About 2017-09-25T11:39:27+00:00

ENJECT  ‘European Network for the Joint Evaluation of Connected Health Technology

350w-ipad-ladiesENJECT is a 4-year research coordination project funded by COST- the longest trans-national cooperation among researchers, engineers, and scholars across Europe. ENJECT falls within the realm of Connected Health Research which focuses on a new technology-enabled model of healthcare delivery and encompasses terms such as wireless, digital, electronic, mobile, and tele-health. All stakeholders in the process are ‘connected’ by means of timely sharing and presentation of accurate and pertinent information regarding patient status through smarter use of data, devices, communication platforms, and people. ENJECT brings together an international network, including business and revenue modellers, clinicians, technologists, engineers, economists, ethnographers and health researchers, to help society to answer one question – how to connect therapies, patients and care-givers to deliver optimum health results in an era of stretched resources and increasing demands.

ENJECT will deliver unprecedented access to an understanding of Europe’s varied health systems, markets and demographics. Access to commercial players, datasets, market knowledge, and policy makers across the continent will be ensured through the high profile, interdisciplinary, and international experts involved in the programme.

ENJECT will seed cross-border, interdisciplinary teams and partnerships leading to new collaborations, improved training and professional development opportunities, knowledge and staff exchange, and a European communication platform for Connected Health research.

ENJECT includes collaborations with higher education institutions (HEIs) and organisations based internationally in Belgium, Bosnia and Herzegovina, Croatia, Cyprus, Denmark, Estonia, Finland, France, Germany, Greece, Ireland, Israel, Lithuania, Malta, Macedonia, the Netherlands, Norway, Poland, Portugal, Serbia, Slovakia, Slovenia, Spain, Sweden, Switzerland, Turkey, and the UK.


COST is the longest-running European framework supporting trans-national cooperation among researchers, engineers and scholars across Europe.
Visit COST.eu for more information on the ENJECT COST Action.

Visit COST.eu

What is Connected Health?

Connected Health is a new model for health management. It puts the correct information in the correct hands at the correct time. It allows patient and clinicians to make better decisions. Decisions that can save lives, save money and ensure a better quality of life for the patient during and after treatment.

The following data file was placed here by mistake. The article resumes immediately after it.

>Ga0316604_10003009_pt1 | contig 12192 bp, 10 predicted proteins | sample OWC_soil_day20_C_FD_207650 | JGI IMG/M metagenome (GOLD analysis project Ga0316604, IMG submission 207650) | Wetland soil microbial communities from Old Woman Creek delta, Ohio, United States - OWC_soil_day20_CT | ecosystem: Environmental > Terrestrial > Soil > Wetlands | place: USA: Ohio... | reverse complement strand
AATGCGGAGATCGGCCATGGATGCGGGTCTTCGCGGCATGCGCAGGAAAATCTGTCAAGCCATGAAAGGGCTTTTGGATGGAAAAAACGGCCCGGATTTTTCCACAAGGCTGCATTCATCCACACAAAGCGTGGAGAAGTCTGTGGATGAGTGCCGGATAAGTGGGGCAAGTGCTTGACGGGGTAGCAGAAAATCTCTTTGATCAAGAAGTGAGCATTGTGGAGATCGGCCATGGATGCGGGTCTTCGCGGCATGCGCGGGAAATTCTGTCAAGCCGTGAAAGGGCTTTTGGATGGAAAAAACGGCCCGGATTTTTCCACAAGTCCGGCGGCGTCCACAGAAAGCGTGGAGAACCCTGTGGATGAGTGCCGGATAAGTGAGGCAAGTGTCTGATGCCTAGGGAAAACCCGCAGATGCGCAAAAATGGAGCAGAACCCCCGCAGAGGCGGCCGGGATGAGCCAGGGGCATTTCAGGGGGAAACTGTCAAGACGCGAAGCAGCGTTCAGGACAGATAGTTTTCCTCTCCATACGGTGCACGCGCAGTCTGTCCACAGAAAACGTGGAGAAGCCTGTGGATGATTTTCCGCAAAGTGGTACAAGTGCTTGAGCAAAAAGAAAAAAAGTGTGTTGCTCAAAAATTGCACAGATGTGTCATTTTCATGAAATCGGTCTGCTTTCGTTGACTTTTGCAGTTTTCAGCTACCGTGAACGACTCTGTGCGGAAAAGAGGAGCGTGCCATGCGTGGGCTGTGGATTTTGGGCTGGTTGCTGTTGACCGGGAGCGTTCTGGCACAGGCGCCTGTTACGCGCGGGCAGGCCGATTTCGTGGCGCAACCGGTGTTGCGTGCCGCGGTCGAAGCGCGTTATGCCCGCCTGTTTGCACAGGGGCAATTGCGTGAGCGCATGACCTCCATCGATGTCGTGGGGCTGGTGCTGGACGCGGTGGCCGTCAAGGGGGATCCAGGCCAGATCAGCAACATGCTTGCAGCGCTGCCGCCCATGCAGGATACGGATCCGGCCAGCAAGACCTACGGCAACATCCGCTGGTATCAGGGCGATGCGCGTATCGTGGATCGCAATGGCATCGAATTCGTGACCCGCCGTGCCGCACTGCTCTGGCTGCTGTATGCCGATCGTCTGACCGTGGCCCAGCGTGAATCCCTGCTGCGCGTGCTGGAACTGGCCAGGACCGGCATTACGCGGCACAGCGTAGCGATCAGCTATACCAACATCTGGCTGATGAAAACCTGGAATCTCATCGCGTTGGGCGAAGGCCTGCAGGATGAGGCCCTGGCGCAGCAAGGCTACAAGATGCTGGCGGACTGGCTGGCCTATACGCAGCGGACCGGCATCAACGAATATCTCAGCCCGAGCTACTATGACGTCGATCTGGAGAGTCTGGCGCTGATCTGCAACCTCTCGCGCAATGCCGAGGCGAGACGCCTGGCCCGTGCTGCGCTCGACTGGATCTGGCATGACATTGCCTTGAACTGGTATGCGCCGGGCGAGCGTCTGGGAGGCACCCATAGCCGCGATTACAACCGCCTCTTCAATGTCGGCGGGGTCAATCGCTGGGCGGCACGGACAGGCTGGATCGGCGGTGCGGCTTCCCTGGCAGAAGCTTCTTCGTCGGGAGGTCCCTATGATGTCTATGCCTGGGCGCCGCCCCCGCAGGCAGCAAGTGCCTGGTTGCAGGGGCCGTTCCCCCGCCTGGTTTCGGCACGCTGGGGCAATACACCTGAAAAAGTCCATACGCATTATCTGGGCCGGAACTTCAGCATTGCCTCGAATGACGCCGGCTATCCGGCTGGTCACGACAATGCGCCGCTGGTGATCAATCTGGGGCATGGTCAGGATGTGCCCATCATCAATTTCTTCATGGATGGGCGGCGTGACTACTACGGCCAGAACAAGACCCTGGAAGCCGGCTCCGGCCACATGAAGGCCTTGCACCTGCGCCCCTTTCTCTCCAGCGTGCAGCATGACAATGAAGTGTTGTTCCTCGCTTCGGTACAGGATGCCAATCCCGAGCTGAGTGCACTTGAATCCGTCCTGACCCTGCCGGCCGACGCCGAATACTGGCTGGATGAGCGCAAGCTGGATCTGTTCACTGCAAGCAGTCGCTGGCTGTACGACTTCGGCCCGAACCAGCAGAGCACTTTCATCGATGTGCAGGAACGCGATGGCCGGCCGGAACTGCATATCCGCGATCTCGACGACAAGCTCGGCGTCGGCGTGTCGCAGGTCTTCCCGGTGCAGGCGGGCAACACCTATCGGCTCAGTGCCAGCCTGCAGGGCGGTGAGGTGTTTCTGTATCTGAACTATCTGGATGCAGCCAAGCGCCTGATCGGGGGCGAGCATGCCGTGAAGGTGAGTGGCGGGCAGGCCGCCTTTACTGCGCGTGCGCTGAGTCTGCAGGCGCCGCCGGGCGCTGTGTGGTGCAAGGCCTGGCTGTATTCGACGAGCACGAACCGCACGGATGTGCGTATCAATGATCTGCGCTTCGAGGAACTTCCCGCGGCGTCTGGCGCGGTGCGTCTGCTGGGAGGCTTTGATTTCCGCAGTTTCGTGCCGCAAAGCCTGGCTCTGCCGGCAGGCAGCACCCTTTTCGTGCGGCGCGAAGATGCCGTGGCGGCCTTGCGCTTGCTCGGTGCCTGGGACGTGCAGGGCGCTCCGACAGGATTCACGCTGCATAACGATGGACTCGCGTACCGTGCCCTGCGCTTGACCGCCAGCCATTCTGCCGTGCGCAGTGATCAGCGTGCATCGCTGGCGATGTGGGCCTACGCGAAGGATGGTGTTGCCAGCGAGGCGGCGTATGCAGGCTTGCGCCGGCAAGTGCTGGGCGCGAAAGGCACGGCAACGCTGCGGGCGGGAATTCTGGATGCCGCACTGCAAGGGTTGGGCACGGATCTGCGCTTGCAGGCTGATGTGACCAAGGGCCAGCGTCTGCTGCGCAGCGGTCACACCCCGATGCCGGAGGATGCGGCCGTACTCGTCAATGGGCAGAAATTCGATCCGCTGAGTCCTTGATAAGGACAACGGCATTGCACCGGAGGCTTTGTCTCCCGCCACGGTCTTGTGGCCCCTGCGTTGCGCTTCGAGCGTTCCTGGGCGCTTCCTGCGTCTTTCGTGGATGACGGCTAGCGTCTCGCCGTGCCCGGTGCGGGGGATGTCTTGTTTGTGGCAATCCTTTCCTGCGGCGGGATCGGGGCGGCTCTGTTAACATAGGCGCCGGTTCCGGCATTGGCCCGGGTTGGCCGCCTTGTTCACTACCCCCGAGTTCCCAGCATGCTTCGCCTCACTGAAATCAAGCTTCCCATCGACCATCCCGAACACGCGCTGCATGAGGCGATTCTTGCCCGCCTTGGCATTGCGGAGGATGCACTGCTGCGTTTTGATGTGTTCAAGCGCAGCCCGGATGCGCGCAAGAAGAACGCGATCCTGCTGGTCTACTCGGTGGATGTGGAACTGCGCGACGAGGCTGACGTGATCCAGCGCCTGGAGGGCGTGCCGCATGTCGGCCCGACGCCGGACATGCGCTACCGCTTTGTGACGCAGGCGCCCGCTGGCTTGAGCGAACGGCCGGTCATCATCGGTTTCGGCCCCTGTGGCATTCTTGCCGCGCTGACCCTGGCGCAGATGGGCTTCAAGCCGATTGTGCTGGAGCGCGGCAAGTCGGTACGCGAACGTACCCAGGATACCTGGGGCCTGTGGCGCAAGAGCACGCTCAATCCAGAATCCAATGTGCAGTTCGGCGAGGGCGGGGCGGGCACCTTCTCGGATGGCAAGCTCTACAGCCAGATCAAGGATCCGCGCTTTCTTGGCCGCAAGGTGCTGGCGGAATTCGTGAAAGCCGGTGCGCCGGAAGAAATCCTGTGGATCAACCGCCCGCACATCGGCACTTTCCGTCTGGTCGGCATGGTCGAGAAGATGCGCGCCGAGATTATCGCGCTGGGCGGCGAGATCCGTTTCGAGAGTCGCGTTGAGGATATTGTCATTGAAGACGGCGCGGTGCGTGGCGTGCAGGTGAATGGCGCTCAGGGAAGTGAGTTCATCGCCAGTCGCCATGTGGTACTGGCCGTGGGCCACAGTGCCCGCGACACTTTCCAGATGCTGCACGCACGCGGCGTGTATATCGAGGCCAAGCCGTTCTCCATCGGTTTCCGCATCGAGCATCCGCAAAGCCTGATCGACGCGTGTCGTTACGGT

Connected Health is not just about technologies. It’s about connecting people and information within a system – the healthcare system. Technology is vital and exciting – but it is just one part of a picture that includes patient care pathways, business and revenue models, data analytics and others.

Connected Health includes terms such as eHealth, Digital Health, mHealth, Telehealth, Telecare, remote care, assisted living.

Connected Health can consolidate information from many different spheres of one person’s world to give a more complete picture of their health. This includes biological, genetic, medical, lifestyle and sentiment/mood data.

Connected health puts the patient at the centre of the healthcare system gathering, linking and interpreting information from many different sources to enable informed, patient-centred care decisions.

Connected Health allows the clinician to make decisions in a context, to communicate better with patients and to aggregate data to inform practice/system-level decisions.

Connected Health creates an environment where patients are treated in the best location, by the best person, using the most relevant and efficient methods. It cuts down on waste and reduces system costs while maintaining or improving patient quality of life.

Connected Health solutions allow societies to maintain personalised healthcare in a climate of reducing resources and increasing demand. It enables genuine patient focus in the most efficient way possible.

What will this all mean?

  • Less waiting time in hospitals
  • More care in the patient’s home
  • Swifter and more accurate communications between GPs, hospitals, allied healthcare professionals and others
  • Giving the patient access to and control of their own health information
  • Understanding how lifestyle, genetic and medical factors can impact on each other and therefore the person’s health
  • Evidence-based public health campaigns
  • Maintaining or increasing patient contact in a time of decreasing resources
  • Minimising hospitalisations